clock menu more-arrow no yes

Filed under:

Taking closer-by-committee to a whole new level

A’s played the 9th inning on an out-by-out basis Tuesday

MLB: Baltimore Orioles at Oakland Athletics
Sam Moll
D. Ross Cameron-USA TODAY Sports

Who is the Oakland A’s closer right now? On Tuesday the answer got complicated.

The A’s had to rebuild pretty much their entire bullpen this year. Only two full-time members of last season’s crew returned, and one of them just had Tommy John surgery and will miss the summer. That left Lou Trivino as the presumptive closer alongside a new group of tryouts, from prospects to waiver claims to minor league free agent signings.

Indeed, Trivino has seen most of the 9th inning duties so far. He got the nod in their first two save opportunities last week, blowing one and converting the other. Those came on consecutive days, and when they got yet another save chance the next afternoon, Trivino got a rest and Dany Jimenez stepped in to seal the game. Two days later, Sweet Lou was back in the saddle earning another save.

That hierarchy seemed simple enough for now, with Trivino as the primary option, but on Monday he went on the COVID-19 injured list, which puts him out of action indefinitely. Time for a new plan!

Naturally, that very evening the A’s found themselves holding a somewhat close lead. In their home opener they were ahead 5-1 against the Orioles, and Jimenez came in to wrap up the final frame, after the setup crew of Domingo Acevedo and Justin Grimm. Due to the four-run cushion nobody got a hold or a save, but it was still a reasonable look at a potential late-inning arrangement.

Then on Tuesday they were in an even tighter spot. This time the lead was only 2-1 entering the 9th inning, and the relief depth was running thin, as Jimenez, Acevedo, and Grimm had all worked Saturday and Monday. Manager Mark Kotsay could have gambled on a rerun of one of them, for the third time in four days, but instead he got creative. Not only did he call on an entirely new name, he called on two new names, splitting the frame in twain to maximize his matchups.

Two of the first three Baltimore batters due up were lefties, so the first arm out of the barn was southpaw Sam Moll. The leadoff lefty was lifted for a righty pinch-hitter, and Moll struck him out. Next up was the expected righty, who singled. Then the next lefty struck out.

By this point, Moll was in a bit of a limbo. He had mostly handled the lefty-heavy section of the lineup he’d been tasked with, and he’d satisfied his three-batter minimum, but the inning wasn’t over. He could keep going for the third out, but he didn’t have to, and at this extremely high-leverage moment it was worth doing whatever possible to optimize the result of the next at-bat.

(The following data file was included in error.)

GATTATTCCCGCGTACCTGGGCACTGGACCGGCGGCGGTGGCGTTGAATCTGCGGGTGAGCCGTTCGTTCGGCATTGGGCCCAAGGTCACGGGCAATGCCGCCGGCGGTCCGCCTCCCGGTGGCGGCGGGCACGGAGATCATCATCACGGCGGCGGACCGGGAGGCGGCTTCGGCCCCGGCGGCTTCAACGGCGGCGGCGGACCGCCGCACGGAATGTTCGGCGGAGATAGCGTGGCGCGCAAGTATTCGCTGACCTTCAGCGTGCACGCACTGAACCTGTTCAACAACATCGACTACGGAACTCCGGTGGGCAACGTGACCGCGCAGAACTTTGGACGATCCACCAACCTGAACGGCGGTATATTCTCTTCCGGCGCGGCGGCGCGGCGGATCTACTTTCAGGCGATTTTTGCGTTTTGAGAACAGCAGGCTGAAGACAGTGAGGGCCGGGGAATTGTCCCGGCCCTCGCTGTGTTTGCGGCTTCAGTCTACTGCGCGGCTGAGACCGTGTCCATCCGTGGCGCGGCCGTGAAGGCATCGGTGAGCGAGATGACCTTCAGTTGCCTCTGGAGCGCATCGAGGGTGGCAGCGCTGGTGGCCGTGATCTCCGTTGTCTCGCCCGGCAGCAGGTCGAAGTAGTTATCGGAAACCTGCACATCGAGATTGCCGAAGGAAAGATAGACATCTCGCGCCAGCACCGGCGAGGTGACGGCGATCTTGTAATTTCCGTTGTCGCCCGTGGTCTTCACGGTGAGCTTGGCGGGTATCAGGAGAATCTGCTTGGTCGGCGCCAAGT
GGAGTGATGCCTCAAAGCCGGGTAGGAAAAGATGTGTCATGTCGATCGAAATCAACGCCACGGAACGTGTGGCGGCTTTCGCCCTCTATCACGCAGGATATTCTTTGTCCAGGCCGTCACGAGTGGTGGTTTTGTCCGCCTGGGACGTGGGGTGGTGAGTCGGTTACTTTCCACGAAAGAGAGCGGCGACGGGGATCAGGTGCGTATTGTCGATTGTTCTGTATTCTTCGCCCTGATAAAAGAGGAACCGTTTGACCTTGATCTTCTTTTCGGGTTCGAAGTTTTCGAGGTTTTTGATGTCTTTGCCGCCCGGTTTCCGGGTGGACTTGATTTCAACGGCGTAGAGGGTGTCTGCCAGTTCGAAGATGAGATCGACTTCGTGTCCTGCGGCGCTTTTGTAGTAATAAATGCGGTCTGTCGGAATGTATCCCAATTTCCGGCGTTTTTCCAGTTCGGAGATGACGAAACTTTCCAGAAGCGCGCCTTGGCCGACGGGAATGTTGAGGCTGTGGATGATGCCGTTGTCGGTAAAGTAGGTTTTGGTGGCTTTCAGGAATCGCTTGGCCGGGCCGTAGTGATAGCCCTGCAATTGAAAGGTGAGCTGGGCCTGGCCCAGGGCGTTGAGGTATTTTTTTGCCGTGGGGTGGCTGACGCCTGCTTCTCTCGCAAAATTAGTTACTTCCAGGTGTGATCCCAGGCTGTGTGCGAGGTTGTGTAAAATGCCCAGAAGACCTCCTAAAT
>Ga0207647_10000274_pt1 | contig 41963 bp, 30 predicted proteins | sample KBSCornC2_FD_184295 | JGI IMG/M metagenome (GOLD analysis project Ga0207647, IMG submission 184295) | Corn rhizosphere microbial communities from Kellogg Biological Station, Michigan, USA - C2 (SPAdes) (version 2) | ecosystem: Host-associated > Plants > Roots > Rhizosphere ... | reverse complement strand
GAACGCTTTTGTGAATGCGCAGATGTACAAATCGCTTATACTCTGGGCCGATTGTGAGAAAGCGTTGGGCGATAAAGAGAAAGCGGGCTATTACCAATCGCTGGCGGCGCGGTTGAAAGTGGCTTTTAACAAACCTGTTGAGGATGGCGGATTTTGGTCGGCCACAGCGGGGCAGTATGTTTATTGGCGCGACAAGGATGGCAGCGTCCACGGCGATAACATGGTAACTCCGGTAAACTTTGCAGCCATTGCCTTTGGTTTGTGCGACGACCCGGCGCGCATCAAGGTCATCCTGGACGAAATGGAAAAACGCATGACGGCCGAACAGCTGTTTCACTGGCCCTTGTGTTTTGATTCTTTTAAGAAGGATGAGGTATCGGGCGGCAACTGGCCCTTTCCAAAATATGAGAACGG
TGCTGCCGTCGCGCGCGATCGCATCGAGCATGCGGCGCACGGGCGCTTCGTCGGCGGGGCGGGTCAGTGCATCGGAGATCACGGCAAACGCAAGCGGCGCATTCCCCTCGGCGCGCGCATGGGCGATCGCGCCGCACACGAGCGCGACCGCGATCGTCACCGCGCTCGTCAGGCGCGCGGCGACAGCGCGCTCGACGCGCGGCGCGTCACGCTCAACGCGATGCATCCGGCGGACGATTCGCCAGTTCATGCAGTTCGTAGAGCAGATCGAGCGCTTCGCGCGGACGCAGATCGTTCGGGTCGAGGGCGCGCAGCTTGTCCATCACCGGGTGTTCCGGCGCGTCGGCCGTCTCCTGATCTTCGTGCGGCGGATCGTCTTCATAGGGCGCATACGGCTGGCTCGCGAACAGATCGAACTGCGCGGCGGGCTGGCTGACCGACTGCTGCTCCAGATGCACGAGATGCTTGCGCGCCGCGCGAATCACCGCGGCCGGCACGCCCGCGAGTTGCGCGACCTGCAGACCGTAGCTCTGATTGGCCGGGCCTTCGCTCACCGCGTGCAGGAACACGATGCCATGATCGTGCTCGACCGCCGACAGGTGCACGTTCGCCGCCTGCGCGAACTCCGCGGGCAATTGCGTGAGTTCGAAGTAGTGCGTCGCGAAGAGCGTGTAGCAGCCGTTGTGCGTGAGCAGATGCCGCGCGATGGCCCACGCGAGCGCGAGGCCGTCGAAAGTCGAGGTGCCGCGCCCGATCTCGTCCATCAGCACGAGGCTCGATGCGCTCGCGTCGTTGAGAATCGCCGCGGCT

Due up was Anthony Santander, with two outs and an especially speedy tying run on first base. Santander is a switch-hitter off to a strong month so far, and he’d already knocked two hits against Oakland’s lefty starting pitcher earlier in the evening and drawn a walk against a different lefty reliever.

Kotsay decided to turn him around this time. He lifted Moll and brought in right-hander Zach Jackson, pushing Santander to the lefty batter’s box. It only took four pitches for Jackson to record the strikeout, getting Santander to chase a 1-2 slider in the dirt with a checked swing that went a bit too far.

That was the first career MLB save for Jackson, in his sixth career game. It came five days after Jimenez notched his first save, in his fifth career game. And not only was Jackson the substitute for the substitute for the usual closer, he was part of a tag-team solution to the 9th inning that night.

Necessity caused the A’s to blow straight past closer-by-committee on Tuesday, to a point of “next man up” on a batter-by-batter basis. None of this is necessarily a permanent situation, as somebody could settle into the job long-term whether it be Trivino or otherwise, and they won’t always have slim leads to protect a bunch of days in a row like they’ve had this week.

But this also isn’t a problem, for now at least, especially while it’s working well. It’s exactly what you should do with a rebuilding bullpen full of lotto tickets that need sorting out. Quick, rank the current relievers in order of who will have the best numbers at the end of 2022, except two of them are actually coaches and I’m not tell you which ones:

  • Domingo Acevedo
  • Ryan Castellani
  • Chris Cron
  • Justin Grimm
  • Dustin Hughes
  • Zach Jackson
  • Dany Jimenez
  • Adam Kolarek
  • Jacob Lemoine
  • Zack Logue
  • Sam Moll
  • Sam Selman

It’s impossible to predict, and the best way to figure it out is to toss them all into some games and see who performs, and who helps them earn wins. The team is going to keep playing every day, and somebody needs to come in to pitch when they take leads, so try stuff out and see what works. The group isn’t lacking in talent, despite their unheralded names and modest track records, and Oakland has a long history of discovering star relievers in unlikely places.

So who is the A’s closer right now, while Trivino is out? That depends on what day it is, and who’s batting with two outs in the 9th inning.